At first glance this collaboration should not have worked. The Duke Ellington and Count Basie Orchestras had already been competitors for 25 years but the leaders' mutual admiration (Ellington was one of Basie's main idols) and some brilliant planning made this a very successful and surprisingly uncrowded encounter. On most selections Ellington and Basie both play piano (their interaction with each other is wonderful) and the arrangements allowed the stars from both bands to take turns soloing. "Segue in C" is the highpoint but versions of "Until I Met You," "Battle Royal" and "Jumpin' at the Woodside" are not far behind.( Scott Yanow - AllMusic Guide )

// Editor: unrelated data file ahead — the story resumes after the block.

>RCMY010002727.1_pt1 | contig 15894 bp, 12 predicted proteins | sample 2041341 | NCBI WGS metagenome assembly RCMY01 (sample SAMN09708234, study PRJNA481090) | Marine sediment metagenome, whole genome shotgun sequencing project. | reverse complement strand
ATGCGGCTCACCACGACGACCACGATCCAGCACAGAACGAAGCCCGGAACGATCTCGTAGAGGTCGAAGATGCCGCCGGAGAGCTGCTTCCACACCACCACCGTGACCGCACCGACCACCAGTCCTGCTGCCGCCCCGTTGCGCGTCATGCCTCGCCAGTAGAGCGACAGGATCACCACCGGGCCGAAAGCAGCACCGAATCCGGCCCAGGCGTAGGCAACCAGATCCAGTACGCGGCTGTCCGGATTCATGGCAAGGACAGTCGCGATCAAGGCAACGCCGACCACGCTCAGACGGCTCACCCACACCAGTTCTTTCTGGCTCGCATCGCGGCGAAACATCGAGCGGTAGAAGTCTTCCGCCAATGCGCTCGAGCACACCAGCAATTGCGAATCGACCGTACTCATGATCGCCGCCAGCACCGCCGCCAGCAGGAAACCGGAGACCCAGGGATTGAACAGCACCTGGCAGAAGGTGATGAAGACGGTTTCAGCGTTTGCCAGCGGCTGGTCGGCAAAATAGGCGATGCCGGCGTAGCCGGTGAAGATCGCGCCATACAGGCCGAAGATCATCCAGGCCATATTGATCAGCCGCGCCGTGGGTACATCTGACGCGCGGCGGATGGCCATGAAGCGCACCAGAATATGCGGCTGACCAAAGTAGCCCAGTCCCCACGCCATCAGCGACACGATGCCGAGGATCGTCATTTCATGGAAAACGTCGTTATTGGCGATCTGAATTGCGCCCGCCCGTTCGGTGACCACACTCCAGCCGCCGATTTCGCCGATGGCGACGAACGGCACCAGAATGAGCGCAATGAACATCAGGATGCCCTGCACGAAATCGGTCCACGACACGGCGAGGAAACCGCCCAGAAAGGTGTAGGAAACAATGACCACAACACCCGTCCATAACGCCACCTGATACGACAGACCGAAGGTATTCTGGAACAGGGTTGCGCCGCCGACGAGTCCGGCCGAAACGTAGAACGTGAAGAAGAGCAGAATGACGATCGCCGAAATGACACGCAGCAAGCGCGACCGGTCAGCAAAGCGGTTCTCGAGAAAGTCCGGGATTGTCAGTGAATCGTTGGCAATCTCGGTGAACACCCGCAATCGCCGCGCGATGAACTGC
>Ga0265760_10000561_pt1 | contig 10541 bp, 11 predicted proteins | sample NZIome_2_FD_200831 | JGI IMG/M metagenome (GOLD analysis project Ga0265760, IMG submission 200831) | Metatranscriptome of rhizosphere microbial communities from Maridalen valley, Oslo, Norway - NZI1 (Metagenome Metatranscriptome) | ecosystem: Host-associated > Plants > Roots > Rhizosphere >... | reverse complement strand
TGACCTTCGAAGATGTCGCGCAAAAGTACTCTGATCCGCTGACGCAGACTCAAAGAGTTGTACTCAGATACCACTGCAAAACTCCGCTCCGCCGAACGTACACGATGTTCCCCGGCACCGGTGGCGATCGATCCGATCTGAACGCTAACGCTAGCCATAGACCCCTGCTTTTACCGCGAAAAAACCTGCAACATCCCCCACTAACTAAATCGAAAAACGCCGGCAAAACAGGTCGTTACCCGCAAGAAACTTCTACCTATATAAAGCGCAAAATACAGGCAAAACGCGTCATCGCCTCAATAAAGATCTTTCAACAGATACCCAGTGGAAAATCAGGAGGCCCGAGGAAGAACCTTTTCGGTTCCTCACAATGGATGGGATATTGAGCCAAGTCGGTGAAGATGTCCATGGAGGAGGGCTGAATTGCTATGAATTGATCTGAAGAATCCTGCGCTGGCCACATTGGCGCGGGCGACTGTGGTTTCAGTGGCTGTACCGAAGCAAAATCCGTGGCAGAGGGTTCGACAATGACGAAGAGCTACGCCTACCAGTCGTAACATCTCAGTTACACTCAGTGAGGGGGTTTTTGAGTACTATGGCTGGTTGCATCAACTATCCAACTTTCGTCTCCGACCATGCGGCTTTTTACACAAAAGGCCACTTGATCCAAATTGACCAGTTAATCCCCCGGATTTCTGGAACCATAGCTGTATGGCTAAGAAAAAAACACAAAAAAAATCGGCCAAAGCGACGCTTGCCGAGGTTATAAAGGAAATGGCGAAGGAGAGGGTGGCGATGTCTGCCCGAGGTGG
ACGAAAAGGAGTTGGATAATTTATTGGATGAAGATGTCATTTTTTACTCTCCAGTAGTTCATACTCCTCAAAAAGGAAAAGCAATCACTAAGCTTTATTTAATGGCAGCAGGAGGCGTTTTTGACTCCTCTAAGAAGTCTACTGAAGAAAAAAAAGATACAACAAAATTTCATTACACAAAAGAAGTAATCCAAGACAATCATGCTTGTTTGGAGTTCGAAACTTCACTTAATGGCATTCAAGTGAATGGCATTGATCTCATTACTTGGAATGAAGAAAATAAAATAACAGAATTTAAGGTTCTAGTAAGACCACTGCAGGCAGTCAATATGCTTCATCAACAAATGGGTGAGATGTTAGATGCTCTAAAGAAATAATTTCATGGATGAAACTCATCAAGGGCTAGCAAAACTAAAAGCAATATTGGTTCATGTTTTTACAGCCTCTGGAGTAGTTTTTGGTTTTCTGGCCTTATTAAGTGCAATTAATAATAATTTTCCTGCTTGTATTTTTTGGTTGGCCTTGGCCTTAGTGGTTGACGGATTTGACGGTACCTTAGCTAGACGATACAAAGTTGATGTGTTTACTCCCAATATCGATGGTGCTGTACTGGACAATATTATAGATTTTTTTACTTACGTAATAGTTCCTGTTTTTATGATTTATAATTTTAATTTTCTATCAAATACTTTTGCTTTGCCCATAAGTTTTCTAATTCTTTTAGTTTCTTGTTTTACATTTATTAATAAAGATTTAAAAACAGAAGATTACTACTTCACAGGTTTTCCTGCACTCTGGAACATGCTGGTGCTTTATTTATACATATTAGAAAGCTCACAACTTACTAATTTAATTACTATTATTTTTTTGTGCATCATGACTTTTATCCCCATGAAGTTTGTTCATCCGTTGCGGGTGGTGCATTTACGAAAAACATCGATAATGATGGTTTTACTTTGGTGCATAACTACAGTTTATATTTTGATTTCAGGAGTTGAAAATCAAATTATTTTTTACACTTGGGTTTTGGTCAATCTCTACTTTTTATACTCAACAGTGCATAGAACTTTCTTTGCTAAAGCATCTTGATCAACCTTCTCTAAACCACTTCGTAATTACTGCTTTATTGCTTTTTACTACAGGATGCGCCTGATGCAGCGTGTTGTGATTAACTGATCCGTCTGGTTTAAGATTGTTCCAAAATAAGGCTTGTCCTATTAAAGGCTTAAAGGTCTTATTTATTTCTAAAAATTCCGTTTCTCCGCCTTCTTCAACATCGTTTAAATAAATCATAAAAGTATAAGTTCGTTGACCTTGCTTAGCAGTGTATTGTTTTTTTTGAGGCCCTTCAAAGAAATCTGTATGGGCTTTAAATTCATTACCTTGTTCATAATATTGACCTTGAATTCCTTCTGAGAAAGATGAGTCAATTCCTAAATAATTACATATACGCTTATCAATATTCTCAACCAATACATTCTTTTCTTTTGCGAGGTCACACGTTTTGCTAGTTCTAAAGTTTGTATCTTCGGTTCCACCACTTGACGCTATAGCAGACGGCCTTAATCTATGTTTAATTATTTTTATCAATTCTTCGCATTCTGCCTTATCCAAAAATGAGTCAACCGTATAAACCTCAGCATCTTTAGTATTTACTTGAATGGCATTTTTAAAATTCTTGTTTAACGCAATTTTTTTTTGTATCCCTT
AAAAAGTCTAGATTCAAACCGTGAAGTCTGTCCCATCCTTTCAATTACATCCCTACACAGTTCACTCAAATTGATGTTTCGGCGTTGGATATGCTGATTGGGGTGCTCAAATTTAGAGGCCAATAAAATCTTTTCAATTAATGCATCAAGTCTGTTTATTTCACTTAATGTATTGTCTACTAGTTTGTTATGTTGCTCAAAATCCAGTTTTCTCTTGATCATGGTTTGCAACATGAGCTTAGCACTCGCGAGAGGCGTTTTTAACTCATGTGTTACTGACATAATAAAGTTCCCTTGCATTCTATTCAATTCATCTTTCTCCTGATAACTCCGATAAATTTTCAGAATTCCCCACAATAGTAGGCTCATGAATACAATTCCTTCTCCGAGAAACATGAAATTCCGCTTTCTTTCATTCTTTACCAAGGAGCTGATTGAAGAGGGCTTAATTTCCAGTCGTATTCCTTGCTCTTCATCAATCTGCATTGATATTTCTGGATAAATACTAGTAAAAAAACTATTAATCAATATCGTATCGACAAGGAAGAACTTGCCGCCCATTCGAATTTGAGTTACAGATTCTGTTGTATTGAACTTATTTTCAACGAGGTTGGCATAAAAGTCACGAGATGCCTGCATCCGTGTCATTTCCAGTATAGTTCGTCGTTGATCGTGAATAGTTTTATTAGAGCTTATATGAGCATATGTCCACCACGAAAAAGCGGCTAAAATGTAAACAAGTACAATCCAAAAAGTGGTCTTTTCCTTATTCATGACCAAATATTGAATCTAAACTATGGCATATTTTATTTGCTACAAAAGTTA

During its release, This Time was stunning for its fresh sound and a sense of warmth. Upon repeated plays, those attributes still ring true.(Jason Elias - AllMusic Guide)
Dionne Warwick's first album for Warner Bros. in 1971 didn't seem to change much. She was still working with Burt Bacharach and Hal David and still cranking out sophisticated ballads with the trademark orchestrated Bacharach sound. The only thing missing on Dionne is some kind of chart action.
Dave Brubeck's defining masterpiece, Time Out is one of the most rhythmically innovative albums in jazz history, the first to consciously explore time signatures outside of the standard 4/4 beat or 3/4 waltz time. It was a risky move – Brubeck's record company wasn't keen on releasing such an arty project, and many critics initially roasted him for tampering with jazz's rhythmic foundation…